En EspaŅol

Q. Who is Mr. Smarty Plants?

A: There are those who suspect Wildflower Center volunteers are the culpable and capable culprits. Yet, others think staff members play some, albeit small, role. You can torture us with your plant questions, but we will never reveal the Green Guru's secret identity.

Help us grow by giving to the Plant Database Fund or by becoming a member

Did you know you can access the Native Plant Information Network with your web-enabled smartphone?

Share

Ask Mr. Smarty Plants

Ask Mr. Smarty Plants is a free service provided by the staff and volunteers at the Lady Bird Johnson Wildflower Center.

Search Smarty Plants
    
 
See a list of all Smarty Plants questions
Can't find the answer in our existing FAQs, submit a question to Mr. Smarty Plants.
Need help with plant identification, visit the plant identification page.
 
rate this answer
1 rating

Wednesday - March 07, 2007

From: Austin, TX
Region: Southwest
Topic: Plant Identification, Grasses or Grass-like, Herbs/Forbs
Title: Native sedges for Texas
Answered by: Nan Hampton and Joe Marcus

QUESTION:

What can you tell me about Texas Blue Sedge? What its true name and culture requirements?

ANSWER:

We know of no sedge that is commonly called Texas Blue Sedge; however, Carex glaucodea is called Blue Sedge and C. flaccosperma has blueish foliage. Both are native to Texas. Also, we did find one reference for Carex leavenworthii, another Texas native, associated with the common name of Blue Sedge. The sedge most commonly known as Blue Sedge, Carex flacca is an introduction from Europe and North Africa but is naturalized in eastern Canada and the northeastern US.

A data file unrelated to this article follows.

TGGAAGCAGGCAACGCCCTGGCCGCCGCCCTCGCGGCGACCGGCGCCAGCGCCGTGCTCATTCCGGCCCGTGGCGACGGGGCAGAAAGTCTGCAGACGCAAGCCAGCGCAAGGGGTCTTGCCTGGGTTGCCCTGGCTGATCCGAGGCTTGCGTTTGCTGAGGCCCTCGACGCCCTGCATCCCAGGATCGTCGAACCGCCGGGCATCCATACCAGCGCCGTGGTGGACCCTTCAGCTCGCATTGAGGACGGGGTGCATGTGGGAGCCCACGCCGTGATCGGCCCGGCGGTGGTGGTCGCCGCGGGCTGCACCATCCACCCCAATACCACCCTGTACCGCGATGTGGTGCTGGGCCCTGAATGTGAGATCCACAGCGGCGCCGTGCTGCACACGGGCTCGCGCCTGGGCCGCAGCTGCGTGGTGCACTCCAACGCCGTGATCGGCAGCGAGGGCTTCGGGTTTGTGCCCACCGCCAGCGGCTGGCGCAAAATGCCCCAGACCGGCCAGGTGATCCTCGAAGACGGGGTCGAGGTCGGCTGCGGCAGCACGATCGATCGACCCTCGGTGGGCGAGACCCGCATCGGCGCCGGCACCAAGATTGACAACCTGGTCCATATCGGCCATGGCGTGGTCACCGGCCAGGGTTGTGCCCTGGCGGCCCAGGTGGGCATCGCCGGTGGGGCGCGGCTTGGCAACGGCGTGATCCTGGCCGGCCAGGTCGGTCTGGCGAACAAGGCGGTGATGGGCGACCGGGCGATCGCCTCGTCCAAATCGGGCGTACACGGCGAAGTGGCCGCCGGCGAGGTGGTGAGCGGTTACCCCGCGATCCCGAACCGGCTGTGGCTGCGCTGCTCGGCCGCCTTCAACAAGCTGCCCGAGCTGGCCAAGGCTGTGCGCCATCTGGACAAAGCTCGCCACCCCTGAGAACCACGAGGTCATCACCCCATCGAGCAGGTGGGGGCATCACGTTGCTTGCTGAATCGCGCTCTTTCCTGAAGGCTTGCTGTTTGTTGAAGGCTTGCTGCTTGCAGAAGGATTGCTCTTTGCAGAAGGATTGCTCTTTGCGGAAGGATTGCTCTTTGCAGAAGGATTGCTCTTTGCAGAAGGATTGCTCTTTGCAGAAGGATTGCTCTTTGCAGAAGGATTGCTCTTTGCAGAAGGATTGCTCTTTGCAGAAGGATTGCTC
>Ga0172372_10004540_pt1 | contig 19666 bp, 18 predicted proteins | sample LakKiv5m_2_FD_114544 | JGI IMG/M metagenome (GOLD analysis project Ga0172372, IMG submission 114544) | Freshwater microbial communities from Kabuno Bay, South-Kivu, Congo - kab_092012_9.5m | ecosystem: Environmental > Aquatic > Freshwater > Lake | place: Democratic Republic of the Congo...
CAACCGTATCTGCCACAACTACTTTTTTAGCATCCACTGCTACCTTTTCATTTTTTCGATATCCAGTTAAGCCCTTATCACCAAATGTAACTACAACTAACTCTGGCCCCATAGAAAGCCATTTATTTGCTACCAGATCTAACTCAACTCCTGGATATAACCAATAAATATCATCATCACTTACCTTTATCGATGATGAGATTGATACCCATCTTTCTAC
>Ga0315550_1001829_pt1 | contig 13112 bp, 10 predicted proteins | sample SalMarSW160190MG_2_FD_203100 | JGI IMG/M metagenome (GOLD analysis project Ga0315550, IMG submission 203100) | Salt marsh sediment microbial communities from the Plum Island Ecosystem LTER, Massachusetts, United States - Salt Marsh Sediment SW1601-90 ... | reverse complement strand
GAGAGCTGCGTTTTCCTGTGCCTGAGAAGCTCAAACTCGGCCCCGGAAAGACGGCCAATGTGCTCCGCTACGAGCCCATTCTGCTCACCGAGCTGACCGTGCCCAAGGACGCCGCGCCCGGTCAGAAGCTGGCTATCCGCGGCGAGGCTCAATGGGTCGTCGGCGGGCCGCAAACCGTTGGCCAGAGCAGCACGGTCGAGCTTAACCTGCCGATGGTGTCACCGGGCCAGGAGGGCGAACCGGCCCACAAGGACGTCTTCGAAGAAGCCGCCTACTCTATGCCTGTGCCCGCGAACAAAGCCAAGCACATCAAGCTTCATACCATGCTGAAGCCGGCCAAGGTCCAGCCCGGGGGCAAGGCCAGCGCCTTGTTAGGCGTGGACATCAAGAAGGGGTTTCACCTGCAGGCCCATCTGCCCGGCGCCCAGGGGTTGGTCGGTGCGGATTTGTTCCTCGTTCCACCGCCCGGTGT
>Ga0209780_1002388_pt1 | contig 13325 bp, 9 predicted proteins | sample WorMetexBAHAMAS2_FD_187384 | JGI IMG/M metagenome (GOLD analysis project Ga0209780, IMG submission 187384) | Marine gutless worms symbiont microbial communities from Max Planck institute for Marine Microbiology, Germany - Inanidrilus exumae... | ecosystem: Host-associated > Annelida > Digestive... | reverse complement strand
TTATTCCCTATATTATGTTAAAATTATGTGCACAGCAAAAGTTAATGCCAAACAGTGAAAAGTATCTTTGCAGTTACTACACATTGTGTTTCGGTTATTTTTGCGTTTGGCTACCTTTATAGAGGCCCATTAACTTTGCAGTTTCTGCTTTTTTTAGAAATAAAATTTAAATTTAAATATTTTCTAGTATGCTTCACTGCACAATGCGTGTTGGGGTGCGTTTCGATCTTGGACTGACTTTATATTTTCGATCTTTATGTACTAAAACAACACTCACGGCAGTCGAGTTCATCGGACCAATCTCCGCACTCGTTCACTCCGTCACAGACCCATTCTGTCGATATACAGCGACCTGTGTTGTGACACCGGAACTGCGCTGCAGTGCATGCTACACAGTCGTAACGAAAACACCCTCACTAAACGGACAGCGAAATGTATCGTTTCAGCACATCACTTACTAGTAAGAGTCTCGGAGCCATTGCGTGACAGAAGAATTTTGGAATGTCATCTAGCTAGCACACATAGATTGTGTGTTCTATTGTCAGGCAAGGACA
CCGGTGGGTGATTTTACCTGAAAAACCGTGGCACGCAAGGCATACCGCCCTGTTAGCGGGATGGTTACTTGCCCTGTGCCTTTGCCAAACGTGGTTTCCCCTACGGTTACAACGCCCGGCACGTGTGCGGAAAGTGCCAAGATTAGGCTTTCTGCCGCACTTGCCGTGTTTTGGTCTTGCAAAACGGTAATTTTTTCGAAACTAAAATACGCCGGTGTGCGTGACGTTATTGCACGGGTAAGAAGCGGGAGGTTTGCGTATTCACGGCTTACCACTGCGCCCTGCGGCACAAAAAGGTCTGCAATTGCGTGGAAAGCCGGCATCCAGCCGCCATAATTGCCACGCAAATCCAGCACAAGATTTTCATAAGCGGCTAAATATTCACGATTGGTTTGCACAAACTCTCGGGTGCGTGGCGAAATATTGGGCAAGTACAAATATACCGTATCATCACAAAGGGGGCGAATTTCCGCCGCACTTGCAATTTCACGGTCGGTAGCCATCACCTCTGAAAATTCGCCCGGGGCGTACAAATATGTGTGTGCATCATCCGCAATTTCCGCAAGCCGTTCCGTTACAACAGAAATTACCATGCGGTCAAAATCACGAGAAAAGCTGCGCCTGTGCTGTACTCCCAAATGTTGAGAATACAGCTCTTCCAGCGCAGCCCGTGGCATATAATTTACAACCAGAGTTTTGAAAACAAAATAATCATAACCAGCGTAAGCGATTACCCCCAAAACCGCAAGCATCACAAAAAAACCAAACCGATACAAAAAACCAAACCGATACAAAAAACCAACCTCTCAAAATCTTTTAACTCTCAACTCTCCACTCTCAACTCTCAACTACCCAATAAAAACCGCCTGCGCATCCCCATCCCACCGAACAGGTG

It is, however, possible that you are referring to blue sage or Texas sage (Salvia texana). It is a perennial occurring in the western 2/3 of Texas and in New Mexico. It grows in limestone soils, blooming March through May, and requires little water.

 

More Grasses or Grass-like Questions

Do I need to cover my Habiturf planting with straw?
March 02, 2012 - I'm preparing to seed the Habiturf in my front yard in a couple of weeks. My dad has suggested I spread some straw to help protect the seeds. Your thoughts? Thanks!!!
view the full question and answer

Low-growing grass for steep hill in Austin
February 10, 2010 - I'm looking for a low-growing grass for a steep hill in my backyard. My issues are it can't be mowed because the hill is too steep, it can't be trimmed with a weed eater because it's a very large...
view the full question and answer

Arisaema triphyllum as an insect eater
April 14, 2007 - Is the Jack in the Pulpit an insect eater?
view the full question and answer

Plants wilting too quickly in Toledo OH
May 27, 2012 - The garden I have had recent issues with plants wilting all too quickly. I would like to know what types of plants would be hearty for the climate in Toledo, Ohio. I have a partly sunny front yard and...
view the full question and answer

Source for information on Habiturf from Utopia, TX
February 25, 2014 - During a recent Central Texas Gardener TV show, someone from the Center mentioned that your Habiturf was going to be available as sod from someone in the San Antonio area this spring. Is that true an...
view the full question and answer

Smarty Plants's Facebook profile Support the Wildflower Center by Donating Online or Becoming a Member today.

Mr. Smarty Plants wants you to be his Facebook friend. Click the Facebook icon to add yourself to Mr. Smarty Plants list of friends.
E-NEWSLETTER | BECOME A MEMBER | DONATE NOW | MEDIA | SITEMAP | STAFF
© 2015 Lady Bird Johnson Wildflower Center